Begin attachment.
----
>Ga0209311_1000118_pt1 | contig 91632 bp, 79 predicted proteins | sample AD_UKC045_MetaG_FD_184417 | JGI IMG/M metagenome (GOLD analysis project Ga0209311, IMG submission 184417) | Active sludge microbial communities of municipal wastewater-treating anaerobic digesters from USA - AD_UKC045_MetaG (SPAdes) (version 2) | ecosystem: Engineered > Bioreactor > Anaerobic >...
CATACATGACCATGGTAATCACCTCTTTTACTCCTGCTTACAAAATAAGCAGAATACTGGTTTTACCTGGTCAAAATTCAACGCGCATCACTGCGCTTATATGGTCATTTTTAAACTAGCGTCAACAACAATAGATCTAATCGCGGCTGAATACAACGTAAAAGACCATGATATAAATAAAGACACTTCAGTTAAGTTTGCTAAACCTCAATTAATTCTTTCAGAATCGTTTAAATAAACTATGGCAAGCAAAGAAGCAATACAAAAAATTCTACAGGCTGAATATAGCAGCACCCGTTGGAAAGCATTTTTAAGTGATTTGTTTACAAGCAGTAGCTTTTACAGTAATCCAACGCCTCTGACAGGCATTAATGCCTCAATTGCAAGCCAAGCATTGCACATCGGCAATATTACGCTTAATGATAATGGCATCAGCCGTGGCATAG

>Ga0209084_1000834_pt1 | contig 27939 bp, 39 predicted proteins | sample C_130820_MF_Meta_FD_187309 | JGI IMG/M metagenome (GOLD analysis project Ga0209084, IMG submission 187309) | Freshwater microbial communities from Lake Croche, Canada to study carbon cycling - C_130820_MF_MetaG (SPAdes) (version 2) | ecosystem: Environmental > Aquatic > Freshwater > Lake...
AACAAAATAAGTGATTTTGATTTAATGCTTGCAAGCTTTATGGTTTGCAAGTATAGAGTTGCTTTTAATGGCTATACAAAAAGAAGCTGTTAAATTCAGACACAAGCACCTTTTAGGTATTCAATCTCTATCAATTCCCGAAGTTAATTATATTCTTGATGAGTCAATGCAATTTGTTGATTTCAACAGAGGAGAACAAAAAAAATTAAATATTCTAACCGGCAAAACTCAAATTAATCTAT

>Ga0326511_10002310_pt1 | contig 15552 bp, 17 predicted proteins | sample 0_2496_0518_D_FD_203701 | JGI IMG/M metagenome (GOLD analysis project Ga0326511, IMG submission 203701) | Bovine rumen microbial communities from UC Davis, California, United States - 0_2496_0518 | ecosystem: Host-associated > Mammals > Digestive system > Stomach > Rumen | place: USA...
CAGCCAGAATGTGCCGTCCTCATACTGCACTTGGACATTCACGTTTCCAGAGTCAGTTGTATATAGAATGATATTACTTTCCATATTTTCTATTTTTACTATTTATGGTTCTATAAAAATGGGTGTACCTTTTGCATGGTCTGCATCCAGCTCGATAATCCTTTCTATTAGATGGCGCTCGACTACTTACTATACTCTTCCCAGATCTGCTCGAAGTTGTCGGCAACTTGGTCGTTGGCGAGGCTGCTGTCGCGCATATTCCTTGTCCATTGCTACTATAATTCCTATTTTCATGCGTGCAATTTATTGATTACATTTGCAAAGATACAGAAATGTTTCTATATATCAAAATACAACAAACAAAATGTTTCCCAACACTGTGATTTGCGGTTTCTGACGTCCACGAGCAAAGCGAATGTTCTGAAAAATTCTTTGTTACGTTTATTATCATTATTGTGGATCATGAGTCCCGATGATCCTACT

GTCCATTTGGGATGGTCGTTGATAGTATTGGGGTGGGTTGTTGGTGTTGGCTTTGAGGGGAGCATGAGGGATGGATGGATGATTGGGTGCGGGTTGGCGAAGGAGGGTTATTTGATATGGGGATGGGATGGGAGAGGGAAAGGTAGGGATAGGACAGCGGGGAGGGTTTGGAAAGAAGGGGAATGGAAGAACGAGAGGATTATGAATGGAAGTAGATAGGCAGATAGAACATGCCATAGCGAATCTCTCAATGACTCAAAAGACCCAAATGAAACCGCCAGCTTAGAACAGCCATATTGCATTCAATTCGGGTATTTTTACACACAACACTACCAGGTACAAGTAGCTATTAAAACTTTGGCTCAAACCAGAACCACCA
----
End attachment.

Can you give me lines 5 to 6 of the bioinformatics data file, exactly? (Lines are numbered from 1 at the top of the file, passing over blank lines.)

>Ga0326511_10002310_pt1 | contig 15552 bp, 17 predicted proteins | sample 0_2496_0518_D_FD_203701 | JGI IMG/M metagenome (GOLD analysis project Ga0326511, IMG submission 203701) | Bovine rumen microbial communities from UC Davis, California, United States - 0_2496_0518 | ecosystem: Host-associated > Mammals > Digestive system > Stomach > Rumen | place: USA...
CAGCCAGAATGTGCCGTCCTCATACTGCACTTGGACATTCACGTTTCCAGAGTCAGTTGTATATAGAATGATATTACTTTCCATATTTTCTATTTTTACTATTTATGGTTCTATAAAAATGGGTGTACCTTTTGCATGGTCTGCATCCAGCTCGATAATCCTTTCTATTAGATGGCGCTCGACTACTTACTATACTCTTCCCAGATCTGCTCGAAGTTGTCGGCAACTTGGTCGTTGGCGAGGCTGCTGTCGCGCATATTCCTTGTCCATTGCTACTATAATTCCTATTTTCATGCGTGCAATTTATTGATTACATTTGCAAAGATACAGAAATGTTTCTATATATCAAAATACAACAAACAAAATGTTTCCCAACACTGTGATTTGCGGTTTCTGACGTCCACGAGCAAAGCGAATGTTCTGAAAAATTCTTTGTTACGTTTATTATCATTATTGTGGATCATGAGTCCCGATGATCCTACT